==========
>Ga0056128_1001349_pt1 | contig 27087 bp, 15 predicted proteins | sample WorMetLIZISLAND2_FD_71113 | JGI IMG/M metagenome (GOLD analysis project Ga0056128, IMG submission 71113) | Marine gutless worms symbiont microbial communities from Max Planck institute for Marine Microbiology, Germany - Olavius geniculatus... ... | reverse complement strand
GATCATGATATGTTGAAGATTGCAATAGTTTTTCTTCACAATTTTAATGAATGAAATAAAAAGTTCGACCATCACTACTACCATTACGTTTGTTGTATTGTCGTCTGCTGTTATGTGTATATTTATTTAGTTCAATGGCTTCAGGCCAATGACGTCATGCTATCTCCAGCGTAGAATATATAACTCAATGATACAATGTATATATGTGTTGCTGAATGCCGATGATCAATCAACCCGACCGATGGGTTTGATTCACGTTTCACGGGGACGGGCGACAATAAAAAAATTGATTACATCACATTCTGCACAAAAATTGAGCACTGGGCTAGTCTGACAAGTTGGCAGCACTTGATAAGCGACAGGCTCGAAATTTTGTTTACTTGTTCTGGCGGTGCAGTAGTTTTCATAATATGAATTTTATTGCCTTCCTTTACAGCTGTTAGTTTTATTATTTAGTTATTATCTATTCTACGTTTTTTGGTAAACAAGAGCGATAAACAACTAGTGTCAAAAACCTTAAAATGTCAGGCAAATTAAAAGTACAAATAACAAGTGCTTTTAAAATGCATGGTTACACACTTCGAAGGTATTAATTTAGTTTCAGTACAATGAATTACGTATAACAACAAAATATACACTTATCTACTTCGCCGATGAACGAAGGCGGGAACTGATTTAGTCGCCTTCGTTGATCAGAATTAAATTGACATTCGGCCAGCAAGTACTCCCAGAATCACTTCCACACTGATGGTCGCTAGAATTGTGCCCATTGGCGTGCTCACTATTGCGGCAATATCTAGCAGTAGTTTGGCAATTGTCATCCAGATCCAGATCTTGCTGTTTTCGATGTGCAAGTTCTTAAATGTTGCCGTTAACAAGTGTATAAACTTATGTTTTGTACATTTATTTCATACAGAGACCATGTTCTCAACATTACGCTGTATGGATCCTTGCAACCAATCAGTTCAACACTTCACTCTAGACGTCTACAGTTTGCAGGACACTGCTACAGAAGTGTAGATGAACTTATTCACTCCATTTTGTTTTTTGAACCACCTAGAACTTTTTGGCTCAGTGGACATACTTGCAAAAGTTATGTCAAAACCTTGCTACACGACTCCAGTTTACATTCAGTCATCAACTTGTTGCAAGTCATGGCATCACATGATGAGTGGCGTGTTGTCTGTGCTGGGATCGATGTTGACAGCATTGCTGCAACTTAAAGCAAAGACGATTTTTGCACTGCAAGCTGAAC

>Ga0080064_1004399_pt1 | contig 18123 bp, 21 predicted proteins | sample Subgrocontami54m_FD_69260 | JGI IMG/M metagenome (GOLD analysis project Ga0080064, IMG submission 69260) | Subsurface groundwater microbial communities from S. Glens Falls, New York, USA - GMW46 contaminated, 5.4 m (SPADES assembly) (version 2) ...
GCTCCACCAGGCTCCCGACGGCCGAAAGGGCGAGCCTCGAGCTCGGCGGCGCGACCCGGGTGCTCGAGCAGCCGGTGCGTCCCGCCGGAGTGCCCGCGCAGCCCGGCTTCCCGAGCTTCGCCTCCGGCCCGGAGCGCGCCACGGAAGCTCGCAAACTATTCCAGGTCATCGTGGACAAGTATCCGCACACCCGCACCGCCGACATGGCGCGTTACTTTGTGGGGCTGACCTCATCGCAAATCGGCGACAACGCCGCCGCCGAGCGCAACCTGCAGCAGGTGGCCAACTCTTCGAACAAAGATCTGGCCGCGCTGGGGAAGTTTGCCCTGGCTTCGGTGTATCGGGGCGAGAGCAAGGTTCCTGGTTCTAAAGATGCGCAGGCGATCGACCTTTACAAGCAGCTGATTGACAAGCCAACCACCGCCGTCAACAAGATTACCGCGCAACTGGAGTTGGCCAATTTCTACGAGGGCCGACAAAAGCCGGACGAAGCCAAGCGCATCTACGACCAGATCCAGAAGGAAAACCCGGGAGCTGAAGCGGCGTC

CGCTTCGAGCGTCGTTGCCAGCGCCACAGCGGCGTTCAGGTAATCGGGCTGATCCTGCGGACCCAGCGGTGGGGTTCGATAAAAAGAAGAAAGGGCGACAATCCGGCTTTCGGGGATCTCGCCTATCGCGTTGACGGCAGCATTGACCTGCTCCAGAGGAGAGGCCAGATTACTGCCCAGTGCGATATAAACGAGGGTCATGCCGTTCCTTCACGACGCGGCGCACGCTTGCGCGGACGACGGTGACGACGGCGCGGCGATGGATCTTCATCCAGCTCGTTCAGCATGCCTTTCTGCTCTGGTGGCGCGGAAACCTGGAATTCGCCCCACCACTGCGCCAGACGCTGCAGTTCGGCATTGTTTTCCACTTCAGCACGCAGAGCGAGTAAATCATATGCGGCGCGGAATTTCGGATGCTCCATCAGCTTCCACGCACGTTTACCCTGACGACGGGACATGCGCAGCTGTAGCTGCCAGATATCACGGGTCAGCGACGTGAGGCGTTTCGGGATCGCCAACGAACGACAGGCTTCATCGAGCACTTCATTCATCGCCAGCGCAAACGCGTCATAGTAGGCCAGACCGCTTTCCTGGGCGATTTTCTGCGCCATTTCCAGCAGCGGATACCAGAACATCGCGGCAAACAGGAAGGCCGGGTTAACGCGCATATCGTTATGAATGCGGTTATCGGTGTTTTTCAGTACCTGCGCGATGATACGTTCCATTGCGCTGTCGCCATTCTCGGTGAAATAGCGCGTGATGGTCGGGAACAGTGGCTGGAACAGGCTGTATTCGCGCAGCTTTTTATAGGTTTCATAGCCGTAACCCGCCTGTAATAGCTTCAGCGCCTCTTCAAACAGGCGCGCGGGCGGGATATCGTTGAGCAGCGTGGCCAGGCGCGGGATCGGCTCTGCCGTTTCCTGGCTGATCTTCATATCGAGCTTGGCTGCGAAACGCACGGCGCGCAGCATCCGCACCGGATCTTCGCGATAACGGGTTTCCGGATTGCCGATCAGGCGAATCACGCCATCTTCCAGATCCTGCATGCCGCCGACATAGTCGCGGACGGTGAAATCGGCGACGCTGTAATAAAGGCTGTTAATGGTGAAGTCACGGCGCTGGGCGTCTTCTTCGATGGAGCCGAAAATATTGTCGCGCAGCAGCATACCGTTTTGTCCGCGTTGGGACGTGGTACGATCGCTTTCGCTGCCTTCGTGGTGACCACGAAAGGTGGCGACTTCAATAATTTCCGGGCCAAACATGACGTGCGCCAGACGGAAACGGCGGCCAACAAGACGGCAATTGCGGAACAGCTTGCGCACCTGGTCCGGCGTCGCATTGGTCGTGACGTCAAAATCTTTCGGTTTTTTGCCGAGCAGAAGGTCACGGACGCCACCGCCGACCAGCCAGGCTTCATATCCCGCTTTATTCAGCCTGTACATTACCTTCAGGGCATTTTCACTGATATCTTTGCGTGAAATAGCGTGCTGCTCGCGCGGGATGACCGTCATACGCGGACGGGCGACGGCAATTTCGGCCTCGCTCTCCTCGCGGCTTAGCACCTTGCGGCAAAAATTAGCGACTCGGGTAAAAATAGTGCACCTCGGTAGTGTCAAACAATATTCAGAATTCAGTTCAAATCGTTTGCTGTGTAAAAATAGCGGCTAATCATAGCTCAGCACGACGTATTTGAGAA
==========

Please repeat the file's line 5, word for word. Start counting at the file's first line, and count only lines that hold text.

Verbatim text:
CGCTTCGAGCGTCGTTGCCAGCGCCACAGCGGCGTTCAGGTAATCGGGCTGATCCTGCGGACCCAGCGGTGGGGTTCGATAAAAAGAAGAAAGGGCGACAATCCGGCTTTCGGGGATCTCGCCTATCGCGTTGACGGCAGCATTGACCTGCTCCAGAGGAGAGGCCAGATTACTGCCCAGTGCGATATAAACGAGGGTCATGCCGTTCCTTCACGACGCGGCGCACGCTTGCGCGGACGACGGTGACGACGGCGCGGCGATGGATCTTCATCCAGCTCGTTCAGCATGCCTTTCTGCTCTGGTGGCGCGGAAACCTGGAATTCGCCCCACCACTGCGCCAGACGCTGCAGTTCGGCATTGTTTTCCACTTCAGCACGCAGAGCGAGTAAATCATATGCGGCGCGGAATTTCGGATGCTCCATCAGCTTCCACGCACGTTTACCCTGACGACGGGACATGCGCAGCTGTAGCTGCCAGATATCACGGGTCAGCGACGTGAGGCGTTTCGGGATCGCCAACGAACGACAGGCTTCATCGAGCACTTCATTCATCGCCAGCGCAAACGCGTCATAGTAGGCCAGACCGCTTTCCTGGGCGATTTTCTGCGCCATTTCCAGCAGCGGATACCAGAACATCGCGGCAAACAGGAAGGCCGGGTTAACGCGCATATCGTTATGAATGCGGTTATCGGTGTTTTTCAGTACCTGCGCGATGATACGTTCCATTGCGCTGTCGCCATTCTCGGTGAAATAGCGCGTGATGGTCGGGAACAGTGGCTGGAACAGGCTGTATTCGCGCAGCTTTTTATAGGTTTCATAGCCGTAACCCGCCTGTAATAGCTTCAGCGCCTCTTCAAACAGGCGCGCGGGCGGGATATCGTTGAGCAGCGTGGCCAGGCGCGGGATCGGCTCTGCCGTTTCCTGGCTGATCTTCATATCGAGCTTGGCTGCGAAACGCACGGCGCGCAGCATCCGCACCGGATCTTCGCGATAACGGGTTTCCGGATTGCCGATCAGGCGAATCACGCCATCTTCCAGATCCTGCATGCCGCCGACATAGTCGCGGACGGTGAAATCGGCGACGCTGTAATAAAGGCTGTTAATGGTGAAGTCACGGCGCTGGGCGTCTTCTTCGATGGAGCCGAAAATATTGTCGCGCAGCAGCATACCGTTTTGTCCGCGTTGGGACGTGGTACGATCGCTTTCGCTGCCTTCGTGGTGACCACGAAAGGTGGCGACTTCAATAATTTCCGGGCCAAACATGACGTGCGCCAGACGGAAACGGCGGCCAACAAGACGGCAATTGCGGAACAGCTTGCGCACCTGGTCCGGCGTCGCATTGGTCGTGACGTCAAAATCTTTCGGTTTTTTGCCGAGCAGAAGGTCACGGACGCCACCGCCGACCAGCCAGGCTTCATATCCCGCTTTATTCAGCCTGTACATTACCTTCAGGGCATTTTCACTGATATCTTTGCGTGAAATAGCGTGCTGCTCGCGCGGGATGACCGTCATACGCGGACGGGCGACGGCAATTTCGGCCTCGCTCTCCTCGCGGCTTAGCACCTTGCGGCAAAAATTAGCGACTCGGGTAAAAATAGTGCACCTCGGTAGTGTCAAACAATATTCAGAATTCAGTTCAAATCGTTTGCTGTGTAAAAATAGCGGCTAATCATAGCTCAGCACGACGTATTTGAGAA